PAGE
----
Backlash of regressive laws curtail women’s rights, report finds

Women's March on Jaunary 1st 2017. [Wikimedia Commons]

Women’s sexual and reproductive rights are “under threat”, the Council of Europe has warned.

In a report published on on Tuesday (5 December), the institution constituted of 47 European states and tasked with upholding human rights said that “in recent years, resurgent threats to women’s sexual and reproductive rights have emerged in Europe”.

Stripping back abortion 

These include proposals for near-total bans on abortion in Luthiania, Slovakia, Spain, Poland and Russia. Although rejected following public outcry, these proporals “provide a powerful illustration of the extent and nature of the backlash to the advancement of women’s rights and gender equality in some parts of Europe”, read the report.

EU Parliament urges Spain to scrap new abortion law

MEPs urged the Spanish government on Thursday to withdraw a new proposal that will restrict abortion rights in Spain.
In a bid to gather conservative support and keeping an electoral promise by Prime Minister Mariano Rajoy, the Spanish government backed a proposal for a tougher abortion law earlier in December.
The new bill does not allow women to finish their pregnancy at an early stage, with the exception of rape cases or when the mother’s health is at risk.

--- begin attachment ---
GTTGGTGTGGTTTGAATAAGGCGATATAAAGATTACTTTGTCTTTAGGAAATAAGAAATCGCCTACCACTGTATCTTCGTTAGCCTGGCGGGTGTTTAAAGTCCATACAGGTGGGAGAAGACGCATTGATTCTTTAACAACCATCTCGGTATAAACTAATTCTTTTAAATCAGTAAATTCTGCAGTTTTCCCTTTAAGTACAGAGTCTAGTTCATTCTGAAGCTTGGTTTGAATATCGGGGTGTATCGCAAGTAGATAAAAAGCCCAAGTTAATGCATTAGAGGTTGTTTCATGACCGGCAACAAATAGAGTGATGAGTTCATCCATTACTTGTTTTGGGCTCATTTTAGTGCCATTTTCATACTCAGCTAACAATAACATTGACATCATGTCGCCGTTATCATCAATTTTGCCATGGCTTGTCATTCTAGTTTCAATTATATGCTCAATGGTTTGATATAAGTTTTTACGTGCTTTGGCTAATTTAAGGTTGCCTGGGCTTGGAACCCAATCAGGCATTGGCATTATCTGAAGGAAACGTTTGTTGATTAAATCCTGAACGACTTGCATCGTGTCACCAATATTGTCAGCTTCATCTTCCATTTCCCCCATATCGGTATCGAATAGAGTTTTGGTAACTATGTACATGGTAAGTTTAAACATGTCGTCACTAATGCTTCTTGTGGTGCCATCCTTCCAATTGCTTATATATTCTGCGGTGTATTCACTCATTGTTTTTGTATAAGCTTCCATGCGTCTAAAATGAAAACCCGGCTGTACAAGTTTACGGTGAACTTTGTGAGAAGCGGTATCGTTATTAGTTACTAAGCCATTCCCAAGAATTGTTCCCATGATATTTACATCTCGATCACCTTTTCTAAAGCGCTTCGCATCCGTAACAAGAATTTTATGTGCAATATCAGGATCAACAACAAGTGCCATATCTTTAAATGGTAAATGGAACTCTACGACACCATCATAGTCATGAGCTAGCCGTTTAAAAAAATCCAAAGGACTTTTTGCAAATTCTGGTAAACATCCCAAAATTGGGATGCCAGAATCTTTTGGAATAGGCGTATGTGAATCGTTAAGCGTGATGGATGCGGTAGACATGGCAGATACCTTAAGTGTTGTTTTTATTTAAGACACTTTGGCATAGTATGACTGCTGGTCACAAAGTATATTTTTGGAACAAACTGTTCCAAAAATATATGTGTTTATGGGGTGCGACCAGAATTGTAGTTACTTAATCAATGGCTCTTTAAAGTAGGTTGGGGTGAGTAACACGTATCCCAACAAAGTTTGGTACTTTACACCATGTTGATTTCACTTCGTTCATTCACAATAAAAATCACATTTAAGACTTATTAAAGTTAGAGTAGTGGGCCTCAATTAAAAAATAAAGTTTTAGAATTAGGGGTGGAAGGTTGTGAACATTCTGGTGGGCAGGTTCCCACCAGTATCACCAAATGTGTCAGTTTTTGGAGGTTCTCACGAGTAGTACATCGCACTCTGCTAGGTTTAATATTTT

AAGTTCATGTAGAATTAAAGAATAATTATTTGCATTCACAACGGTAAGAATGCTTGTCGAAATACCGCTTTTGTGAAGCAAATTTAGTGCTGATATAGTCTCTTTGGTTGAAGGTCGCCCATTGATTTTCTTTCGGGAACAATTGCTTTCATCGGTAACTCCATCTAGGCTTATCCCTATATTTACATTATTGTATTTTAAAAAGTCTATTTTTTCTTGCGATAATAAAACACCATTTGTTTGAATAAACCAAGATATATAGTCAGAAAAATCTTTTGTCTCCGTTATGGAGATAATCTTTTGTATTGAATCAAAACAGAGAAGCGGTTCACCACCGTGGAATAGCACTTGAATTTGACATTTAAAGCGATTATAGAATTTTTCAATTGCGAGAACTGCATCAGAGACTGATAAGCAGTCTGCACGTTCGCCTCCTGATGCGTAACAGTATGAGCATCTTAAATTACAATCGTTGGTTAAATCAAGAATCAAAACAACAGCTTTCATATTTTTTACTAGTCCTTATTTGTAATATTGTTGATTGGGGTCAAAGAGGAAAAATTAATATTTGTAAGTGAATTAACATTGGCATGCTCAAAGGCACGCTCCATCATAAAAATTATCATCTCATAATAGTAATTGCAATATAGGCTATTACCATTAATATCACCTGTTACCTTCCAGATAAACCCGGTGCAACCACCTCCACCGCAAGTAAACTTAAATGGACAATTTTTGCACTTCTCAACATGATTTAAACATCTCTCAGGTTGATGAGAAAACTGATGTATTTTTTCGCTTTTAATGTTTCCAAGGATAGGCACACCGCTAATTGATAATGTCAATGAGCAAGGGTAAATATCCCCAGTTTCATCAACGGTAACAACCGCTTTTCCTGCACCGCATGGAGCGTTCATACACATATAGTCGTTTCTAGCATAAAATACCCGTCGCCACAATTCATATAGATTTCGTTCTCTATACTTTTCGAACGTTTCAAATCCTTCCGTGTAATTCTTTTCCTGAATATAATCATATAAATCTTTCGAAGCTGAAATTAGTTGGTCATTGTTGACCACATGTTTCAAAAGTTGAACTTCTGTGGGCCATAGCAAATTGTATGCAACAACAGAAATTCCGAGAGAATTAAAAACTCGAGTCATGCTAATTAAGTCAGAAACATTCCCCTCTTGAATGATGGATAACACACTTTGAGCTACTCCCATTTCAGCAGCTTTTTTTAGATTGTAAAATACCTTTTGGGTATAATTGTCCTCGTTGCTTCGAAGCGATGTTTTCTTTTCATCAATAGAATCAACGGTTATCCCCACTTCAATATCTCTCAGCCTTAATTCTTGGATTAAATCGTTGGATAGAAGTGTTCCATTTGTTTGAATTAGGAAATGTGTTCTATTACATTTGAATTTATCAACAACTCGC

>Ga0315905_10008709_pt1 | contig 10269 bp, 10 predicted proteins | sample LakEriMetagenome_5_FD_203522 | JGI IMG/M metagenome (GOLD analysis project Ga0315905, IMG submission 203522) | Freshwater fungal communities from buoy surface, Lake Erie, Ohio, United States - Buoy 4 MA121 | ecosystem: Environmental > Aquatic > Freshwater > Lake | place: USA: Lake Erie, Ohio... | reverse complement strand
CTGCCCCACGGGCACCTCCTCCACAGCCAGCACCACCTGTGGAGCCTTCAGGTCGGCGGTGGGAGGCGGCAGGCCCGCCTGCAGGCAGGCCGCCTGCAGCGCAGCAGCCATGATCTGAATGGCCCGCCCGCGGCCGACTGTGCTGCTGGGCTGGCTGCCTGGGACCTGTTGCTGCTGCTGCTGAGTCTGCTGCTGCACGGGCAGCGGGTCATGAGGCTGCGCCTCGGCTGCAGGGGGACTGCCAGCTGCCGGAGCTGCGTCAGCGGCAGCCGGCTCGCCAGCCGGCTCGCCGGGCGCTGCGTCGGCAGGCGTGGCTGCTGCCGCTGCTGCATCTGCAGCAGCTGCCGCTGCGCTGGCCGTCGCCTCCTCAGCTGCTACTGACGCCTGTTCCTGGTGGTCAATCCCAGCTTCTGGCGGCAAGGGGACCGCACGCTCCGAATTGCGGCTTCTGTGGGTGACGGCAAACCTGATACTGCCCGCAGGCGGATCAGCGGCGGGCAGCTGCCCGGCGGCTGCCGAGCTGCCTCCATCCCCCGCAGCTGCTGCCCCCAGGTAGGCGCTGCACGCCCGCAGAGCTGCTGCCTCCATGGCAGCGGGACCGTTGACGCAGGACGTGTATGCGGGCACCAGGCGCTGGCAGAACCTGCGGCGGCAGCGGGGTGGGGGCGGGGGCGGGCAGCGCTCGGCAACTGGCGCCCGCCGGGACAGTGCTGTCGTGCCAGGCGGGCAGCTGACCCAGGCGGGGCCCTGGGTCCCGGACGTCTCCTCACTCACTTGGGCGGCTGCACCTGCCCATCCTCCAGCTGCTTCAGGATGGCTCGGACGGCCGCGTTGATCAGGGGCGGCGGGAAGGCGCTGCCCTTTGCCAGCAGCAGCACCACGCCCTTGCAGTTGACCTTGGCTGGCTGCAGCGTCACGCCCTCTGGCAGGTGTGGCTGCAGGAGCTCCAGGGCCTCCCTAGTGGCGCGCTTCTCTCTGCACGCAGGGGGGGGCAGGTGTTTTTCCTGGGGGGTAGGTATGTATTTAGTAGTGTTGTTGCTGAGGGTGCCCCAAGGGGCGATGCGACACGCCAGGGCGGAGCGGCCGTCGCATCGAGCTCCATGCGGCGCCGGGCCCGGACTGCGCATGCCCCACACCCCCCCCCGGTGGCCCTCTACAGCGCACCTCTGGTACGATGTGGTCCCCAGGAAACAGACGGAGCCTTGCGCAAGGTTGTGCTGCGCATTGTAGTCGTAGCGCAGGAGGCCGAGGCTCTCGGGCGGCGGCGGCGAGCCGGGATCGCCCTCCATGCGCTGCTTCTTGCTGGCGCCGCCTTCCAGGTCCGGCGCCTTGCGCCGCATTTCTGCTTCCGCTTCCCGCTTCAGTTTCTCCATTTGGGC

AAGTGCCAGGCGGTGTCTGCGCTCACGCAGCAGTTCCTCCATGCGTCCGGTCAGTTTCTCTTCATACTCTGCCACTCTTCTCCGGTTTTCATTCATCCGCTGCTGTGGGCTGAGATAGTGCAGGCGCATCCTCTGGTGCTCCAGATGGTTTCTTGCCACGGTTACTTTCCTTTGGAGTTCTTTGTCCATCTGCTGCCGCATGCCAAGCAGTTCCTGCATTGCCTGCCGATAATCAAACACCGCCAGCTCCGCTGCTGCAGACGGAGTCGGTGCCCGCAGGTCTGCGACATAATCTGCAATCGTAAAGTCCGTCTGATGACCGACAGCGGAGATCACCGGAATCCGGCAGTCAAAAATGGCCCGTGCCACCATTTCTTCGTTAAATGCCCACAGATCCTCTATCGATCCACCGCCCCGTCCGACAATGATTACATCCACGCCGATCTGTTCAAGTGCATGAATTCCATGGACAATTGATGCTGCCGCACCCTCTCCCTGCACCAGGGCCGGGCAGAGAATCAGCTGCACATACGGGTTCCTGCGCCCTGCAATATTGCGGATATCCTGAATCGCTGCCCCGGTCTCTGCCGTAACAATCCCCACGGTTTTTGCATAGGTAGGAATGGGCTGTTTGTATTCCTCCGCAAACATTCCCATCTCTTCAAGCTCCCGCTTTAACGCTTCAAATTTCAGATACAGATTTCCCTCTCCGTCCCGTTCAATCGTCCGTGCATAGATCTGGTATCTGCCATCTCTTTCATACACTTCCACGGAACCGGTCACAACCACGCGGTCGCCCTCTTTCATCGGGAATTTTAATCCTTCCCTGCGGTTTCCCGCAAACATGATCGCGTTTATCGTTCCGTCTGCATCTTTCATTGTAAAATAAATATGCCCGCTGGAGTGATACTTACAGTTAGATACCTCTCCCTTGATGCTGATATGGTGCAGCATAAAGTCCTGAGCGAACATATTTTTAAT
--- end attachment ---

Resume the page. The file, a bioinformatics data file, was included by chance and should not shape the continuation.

In Armenia, Macedonia, Georgia, Russia and Slovakia, new requirements were introduced such as “obligatory waiting periods” and biased counselling, which according to the WHO serve no medical purpose but undermine women’s decision-making. Latvia, Lithuania and Romania also advanced similar proposals.

And even when abortion is legal, women may not be able to access a legal health service due to doctors refusing on the grounds of conscientious objection. In Italy, approximately 70% of medical professionals refuse to provide abortion care.

Attacking human rights defenders

The report also highlights the threat to human rights defenders: “The recent introduction of restrictive regulations and policies affecting civil society in general, such as those now in place in Hungary and the Russian Federation, have had direct and concrete implications for human rights defenders and civil society organisations working to advance women’s sexual and reproductive health and rights.”

Hungary’s law on “foreign-funded NGOs” requires all organisations receiving donations or grants from non-Hungarian donors to declare their funding expenses – in an attempt to undermine the credibility of organisations with a progressive agenda.

Reka Safrani, of the Hungarian women’s lobby, is a recipient of grants from George Soros’ Open Society Foundation. She says the law actually benefitted her, as many donors stepped in in solidarity, but she knows of many other, smaller NGOs working with women who have had to become volunteers due to funding cuts from the government – something that inevitably affects their beneficiaries – that is, women in need.

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